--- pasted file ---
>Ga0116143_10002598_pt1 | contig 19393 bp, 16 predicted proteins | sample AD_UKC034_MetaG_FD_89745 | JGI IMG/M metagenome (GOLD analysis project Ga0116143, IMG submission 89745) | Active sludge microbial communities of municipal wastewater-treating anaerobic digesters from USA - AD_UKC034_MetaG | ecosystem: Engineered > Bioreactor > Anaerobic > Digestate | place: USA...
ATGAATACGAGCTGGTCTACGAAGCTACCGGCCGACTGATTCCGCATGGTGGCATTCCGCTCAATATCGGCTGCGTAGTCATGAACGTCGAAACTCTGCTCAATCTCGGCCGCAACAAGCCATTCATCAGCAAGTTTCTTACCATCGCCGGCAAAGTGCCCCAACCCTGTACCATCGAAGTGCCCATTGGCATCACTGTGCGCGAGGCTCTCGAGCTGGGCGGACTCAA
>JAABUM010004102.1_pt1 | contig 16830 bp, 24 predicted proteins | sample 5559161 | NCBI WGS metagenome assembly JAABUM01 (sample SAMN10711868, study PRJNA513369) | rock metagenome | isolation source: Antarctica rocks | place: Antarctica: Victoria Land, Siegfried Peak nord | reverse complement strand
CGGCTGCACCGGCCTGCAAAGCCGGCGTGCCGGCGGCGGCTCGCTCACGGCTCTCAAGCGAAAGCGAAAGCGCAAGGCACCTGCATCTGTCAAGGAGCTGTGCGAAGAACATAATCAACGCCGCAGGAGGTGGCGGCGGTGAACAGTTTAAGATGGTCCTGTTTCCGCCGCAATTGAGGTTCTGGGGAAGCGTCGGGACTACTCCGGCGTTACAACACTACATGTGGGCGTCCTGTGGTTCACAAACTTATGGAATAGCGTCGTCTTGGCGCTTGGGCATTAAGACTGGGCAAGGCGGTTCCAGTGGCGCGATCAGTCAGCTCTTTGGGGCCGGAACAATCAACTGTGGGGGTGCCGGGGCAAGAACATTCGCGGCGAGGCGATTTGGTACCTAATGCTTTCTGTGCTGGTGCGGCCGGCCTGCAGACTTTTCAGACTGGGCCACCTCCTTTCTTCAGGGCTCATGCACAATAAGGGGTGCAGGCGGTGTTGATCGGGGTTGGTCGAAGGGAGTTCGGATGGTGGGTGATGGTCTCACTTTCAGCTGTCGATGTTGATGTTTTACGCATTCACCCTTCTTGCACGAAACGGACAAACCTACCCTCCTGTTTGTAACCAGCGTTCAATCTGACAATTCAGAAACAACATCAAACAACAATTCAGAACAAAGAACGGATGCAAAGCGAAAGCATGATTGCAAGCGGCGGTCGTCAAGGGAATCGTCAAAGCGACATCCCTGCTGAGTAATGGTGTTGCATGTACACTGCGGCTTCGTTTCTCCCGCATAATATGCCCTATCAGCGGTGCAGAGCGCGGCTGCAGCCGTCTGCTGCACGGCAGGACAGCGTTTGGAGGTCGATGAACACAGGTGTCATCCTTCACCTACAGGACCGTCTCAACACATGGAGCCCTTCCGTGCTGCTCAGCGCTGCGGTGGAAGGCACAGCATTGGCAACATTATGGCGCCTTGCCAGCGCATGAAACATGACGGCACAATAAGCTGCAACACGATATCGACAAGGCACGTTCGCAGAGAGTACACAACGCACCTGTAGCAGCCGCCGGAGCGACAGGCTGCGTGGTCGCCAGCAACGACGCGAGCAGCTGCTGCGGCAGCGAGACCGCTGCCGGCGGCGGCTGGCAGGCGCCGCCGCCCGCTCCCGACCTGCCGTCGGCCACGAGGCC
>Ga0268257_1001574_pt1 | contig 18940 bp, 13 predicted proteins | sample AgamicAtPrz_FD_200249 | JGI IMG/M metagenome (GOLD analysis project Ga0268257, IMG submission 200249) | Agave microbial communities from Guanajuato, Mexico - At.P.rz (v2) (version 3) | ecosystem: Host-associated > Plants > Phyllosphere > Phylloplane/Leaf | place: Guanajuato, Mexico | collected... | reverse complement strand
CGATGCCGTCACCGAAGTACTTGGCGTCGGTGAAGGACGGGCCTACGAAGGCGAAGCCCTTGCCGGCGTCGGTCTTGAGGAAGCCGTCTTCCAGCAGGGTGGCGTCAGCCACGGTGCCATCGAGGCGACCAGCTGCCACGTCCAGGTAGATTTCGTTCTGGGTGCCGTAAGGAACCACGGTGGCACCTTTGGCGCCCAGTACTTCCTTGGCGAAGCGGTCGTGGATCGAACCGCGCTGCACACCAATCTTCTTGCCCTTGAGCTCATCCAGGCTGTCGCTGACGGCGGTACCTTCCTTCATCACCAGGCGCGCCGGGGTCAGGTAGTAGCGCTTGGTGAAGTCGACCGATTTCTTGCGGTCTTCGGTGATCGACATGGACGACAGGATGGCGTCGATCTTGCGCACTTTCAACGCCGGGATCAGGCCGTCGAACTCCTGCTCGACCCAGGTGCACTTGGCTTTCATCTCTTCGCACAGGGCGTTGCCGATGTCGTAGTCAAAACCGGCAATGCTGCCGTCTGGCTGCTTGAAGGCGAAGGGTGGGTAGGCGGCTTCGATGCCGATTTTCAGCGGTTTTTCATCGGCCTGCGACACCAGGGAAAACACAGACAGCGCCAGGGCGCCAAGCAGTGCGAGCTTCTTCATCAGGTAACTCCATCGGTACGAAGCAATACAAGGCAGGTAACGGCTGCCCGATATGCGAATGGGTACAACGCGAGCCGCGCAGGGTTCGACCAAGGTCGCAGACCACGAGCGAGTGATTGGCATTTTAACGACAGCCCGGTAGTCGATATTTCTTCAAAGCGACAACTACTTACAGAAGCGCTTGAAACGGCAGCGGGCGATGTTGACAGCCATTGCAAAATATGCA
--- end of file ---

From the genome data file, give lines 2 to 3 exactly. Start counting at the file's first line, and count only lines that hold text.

ATGAATACGAGCTGGTCTACGAAGCTACCGGCCGACTGATTCCGCATGGTGGCATTCCGCTCAATATCGGCTGCGTAGTCATGAACGTCGAAACTCTGCTCAATCTCGGCCGCAACAAGCCATTCATCAGCAAGTTTCTTACCATCGCCGGCAAAGTGCCCCAACCCTGTACCATCGAAGTGCCCATTGGCATCACTGTGCGCGAGGCTCTCGAGCTGGGCGGACTCAA
>JAABUM010004102.1_pt1 | contig 16830 bp, 24 predicted proteins | sample 5559161 | NCBI WGS metagenome assembly JAABUM01 (sample SAMN10711868, study PRJNA513369) | rock metagenome | isolation source: Antarctica rocks | place: Antarctica: Victoria Land, Siegfried Peak nord | reverse complement strand